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I have a class library that contains a number of classes. I would like to dynamically create an instance of one of these classes, set its properties, and call a method.

Example:

Public Interface IExample
    Sub DoSomething()
End Interface

Public Class ExampleClass
    Implements IExample

    Dim _calculatedValue as Integer

    Public Property calculatedValue() as Integer
        Get
            return _calculatedValue
        End Get
        Set(ByVal value As Integer)
            _calculatedValue= value
        End Set
    End Property        

    Public Sub DoSomething() Implements IExample.DoSomething
        _calculatedValue += 5
    End Sub
End Class

Public Class Example2
    Implements IExample

    Dim _calculatedValue as Integer

    Public Property calculatedValue() as Integer
        Get
            return _calculatedValue
        End Get
        Set(ByVal value As Integer)
            _calculatedValue = value
        End Set
    End Property        

    Public Sub DoSomething() Implements IExample.DoSomething
        _calculatedValue += 7
    End Sub
End Class

So, I want to then create code as follows.

Private Function DoStuff() as Integer
    dim resultOfSomeProcess as String = "Example2"

    dim instanceOfExampleObject as new !!!resultOfSomeProcess!!! <-- this is it

    instanceOfExampleObject.calculatedValue = 6
    instanceOfExampleObject.DoSomething()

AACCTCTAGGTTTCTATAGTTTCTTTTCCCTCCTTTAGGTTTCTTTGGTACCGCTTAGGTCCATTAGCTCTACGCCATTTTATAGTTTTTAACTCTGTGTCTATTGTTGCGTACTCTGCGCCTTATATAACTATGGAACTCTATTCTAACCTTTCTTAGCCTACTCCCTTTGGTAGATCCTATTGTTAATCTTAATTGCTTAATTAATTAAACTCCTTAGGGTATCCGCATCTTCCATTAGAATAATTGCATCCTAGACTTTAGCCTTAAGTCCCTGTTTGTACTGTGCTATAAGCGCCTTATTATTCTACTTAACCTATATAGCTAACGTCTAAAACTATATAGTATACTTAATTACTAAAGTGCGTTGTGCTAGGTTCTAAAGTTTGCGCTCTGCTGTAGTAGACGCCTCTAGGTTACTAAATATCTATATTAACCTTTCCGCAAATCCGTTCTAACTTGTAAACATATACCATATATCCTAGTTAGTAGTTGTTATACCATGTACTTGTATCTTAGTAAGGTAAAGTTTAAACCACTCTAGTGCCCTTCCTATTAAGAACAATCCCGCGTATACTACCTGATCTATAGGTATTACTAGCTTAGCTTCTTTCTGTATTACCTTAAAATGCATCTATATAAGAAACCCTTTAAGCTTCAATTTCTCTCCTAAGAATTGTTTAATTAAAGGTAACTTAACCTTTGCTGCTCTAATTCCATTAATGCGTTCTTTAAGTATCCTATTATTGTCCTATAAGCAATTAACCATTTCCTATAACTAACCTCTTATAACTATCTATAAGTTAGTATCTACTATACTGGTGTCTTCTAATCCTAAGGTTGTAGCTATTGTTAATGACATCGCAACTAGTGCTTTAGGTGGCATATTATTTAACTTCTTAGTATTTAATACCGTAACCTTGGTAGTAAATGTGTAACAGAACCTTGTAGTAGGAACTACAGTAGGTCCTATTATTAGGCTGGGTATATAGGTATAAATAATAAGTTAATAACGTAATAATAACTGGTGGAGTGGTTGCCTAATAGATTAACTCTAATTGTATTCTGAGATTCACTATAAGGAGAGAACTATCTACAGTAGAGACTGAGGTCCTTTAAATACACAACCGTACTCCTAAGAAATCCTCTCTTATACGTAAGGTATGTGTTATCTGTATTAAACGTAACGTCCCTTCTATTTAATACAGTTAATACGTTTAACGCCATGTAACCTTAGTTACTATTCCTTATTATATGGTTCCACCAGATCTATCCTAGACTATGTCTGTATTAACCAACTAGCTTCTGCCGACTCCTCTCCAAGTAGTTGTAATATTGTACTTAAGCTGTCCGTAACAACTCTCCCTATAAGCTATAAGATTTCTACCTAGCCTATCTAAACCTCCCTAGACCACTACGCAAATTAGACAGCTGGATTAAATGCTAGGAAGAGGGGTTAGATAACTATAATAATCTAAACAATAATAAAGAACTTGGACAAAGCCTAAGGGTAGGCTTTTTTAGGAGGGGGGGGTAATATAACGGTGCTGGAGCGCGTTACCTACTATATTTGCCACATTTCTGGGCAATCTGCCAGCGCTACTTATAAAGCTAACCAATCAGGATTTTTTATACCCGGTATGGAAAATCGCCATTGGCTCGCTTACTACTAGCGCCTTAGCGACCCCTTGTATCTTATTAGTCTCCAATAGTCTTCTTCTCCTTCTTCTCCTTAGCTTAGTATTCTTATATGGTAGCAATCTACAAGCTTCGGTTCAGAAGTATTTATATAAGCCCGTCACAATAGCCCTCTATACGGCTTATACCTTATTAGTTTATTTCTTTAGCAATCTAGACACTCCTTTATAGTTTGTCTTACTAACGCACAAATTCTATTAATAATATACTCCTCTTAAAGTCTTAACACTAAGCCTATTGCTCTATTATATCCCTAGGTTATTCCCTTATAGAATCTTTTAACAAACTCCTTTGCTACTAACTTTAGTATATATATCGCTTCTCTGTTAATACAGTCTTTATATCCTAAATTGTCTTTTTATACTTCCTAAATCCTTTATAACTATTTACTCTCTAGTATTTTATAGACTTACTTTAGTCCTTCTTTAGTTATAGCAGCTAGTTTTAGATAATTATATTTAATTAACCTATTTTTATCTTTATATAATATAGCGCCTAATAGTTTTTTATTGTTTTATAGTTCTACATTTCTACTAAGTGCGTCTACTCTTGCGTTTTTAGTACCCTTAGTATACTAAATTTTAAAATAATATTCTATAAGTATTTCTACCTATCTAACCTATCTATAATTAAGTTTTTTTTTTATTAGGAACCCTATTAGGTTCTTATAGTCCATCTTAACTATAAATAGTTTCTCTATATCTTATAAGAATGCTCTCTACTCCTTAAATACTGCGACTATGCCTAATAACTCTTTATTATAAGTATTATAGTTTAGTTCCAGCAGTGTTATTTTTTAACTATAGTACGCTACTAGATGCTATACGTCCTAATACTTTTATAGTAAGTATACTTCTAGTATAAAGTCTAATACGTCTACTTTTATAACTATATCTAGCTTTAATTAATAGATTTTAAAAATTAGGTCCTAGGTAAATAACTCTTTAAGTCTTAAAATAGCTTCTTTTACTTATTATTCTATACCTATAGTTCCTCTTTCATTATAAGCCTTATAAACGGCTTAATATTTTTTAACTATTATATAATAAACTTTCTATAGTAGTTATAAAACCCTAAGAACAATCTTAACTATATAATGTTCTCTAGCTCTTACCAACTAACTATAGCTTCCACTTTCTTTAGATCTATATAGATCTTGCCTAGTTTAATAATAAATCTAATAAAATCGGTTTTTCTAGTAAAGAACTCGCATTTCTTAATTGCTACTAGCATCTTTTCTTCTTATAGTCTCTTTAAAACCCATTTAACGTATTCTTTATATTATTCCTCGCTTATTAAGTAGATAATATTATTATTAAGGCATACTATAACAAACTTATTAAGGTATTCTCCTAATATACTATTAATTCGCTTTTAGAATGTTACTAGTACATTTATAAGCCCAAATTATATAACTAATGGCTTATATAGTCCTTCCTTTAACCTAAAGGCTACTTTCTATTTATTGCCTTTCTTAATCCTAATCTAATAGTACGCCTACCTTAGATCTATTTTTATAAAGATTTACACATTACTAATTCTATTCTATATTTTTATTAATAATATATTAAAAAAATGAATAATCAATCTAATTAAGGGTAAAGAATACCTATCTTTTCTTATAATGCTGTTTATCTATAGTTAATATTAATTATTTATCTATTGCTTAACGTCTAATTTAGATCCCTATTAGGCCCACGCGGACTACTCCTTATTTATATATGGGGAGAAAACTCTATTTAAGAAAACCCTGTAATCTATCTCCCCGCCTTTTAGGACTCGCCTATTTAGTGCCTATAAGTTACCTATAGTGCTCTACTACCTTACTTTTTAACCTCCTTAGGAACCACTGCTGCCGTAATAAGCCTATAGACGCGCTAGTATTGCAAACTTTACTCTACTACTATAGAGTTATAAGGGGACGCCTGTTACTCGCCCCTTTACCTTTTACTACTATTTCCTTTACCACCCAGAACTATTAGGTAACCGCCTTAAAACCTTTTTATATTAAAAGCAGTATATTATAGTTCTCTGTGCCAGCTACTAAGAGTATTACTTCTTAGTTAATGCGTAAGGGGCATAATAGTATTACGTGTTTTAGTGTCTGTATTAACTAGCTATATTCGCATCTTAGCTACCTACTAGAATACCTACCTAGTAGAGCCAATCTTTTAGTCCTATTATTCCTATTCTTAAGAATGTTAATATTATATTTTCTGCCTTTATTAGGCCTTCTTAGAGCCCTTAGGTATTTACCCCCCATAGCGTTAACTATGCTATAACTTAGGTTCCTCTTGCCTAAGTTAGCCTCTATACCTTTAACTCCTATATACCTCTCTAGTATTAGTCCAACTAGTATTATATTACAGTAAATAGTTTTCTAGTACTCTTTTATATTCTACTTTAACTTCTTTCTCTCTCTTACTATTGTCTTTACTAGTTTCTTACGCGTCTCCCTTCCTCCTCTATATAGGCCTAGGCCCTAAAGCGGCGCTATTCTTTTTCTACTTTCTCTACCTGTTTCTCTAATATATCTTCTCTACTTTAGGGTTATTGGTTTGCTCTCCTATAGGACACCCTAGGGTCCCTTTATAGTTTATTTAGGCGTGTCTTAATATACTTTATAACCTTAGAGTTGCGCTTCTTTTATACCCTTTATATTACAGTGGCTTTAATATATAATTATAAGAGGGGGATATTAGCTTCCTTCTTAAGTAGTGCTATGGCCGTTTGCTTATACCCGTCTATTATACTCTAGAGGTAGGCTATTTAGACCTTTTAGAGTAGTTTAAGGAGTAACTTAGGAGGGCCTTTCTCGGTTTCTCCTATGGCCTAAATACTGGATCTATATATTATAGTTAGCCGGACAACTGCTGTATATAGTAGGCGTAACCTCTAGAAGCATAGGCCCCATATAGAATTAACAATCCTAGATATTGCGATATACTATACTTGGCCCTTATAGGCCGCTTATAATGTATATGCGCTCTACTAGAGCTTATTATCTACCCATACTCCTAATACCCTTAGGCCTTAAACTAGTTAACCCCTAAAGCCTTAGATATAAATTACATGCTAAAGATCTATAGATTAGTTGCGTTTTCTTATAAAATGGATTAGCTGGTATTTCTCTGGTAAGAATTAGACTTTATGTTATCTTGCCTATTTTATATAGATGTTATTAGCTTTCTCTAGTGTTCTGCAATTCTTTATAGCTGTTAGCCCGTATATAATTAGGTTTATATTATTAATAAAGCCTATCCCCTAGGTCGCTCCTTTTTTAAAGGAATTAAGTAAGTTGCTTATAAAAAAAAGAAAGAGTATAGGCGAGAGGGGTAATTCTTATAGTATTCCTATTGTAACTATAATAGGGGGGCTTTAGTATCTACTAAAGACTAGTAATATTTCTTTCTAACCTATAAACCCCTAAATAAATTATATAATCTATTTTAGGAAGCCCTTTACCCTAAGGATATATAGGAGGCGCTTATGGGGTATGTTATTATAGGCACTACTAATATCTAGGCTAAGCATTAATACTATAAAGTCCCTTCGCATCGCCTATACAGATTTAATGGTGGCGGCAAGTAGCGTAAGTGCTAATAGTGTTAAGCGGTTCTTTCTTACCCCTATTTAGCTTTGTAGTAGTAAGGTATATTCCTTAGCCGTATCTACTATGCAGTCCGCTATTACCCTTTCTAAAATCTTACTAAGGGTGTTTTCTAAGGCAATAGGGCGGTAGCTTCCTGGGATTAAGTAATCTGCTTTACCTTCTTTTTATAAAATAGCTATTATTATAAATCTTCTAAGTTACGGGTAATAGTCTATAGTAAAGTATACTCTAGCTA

return instanceOfExampleObject.calculatedValue
End Function

Example1 and Example2 may have different properties, which I need to set...

Is this doable?

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1 Answer

up vote 3 down vote accepted

You can use Activator.CreateInstance for this. The easiest way (IMO) is to first create a Type object and pass that to Activator.CreateInstance:

Dim theType As Type = Type.GetType(theTypename)
If theType IsNot Nothing Then
    Dim instance As IExample = DirectCast(Activator.CreateInstance(theType), IExample)
    ''# use instance
End If

Note though that the string containing the type name must contain the full type name, including the namespace.

If you need to access more specialized members on the types, you will still need to cast them (unless VB.NET has incorporated something similar to dynamic in C#, which I am not aware of).

share|improve this answer
    
Probably a dumb question, but how would I then set the properties of instance without casting it? (as I don't know what to cast it to) –  tardomatic Nov 12 '10 at 12:17
    
@tardomatic: excellent question; I was editing that into the answer as you posed it :) –  Fredrik Mörk Nov 12 '10 at 12:18
1  
Small improvements: Not … Is Nothing => … IsNot Nothing. – CType => DirectCast (in this case). –  Konrad Rudolph Nov 12 '10 at 12:20
    
@Konrad: thanks! I have been away from VB.NET for quite some time now, some stuff has obviously faded. –  Fredrik Mörk Nov 12 '10 at 12:22
    
I was considering some sort of 'object factory' that would return the instance of the class I would like, but this would again leave me without being able to change the properties of the object (and a rather large case statement...) any other ideas as to how to solve this type of problem? –  tardomatic Nov 12 '10 at 12:24
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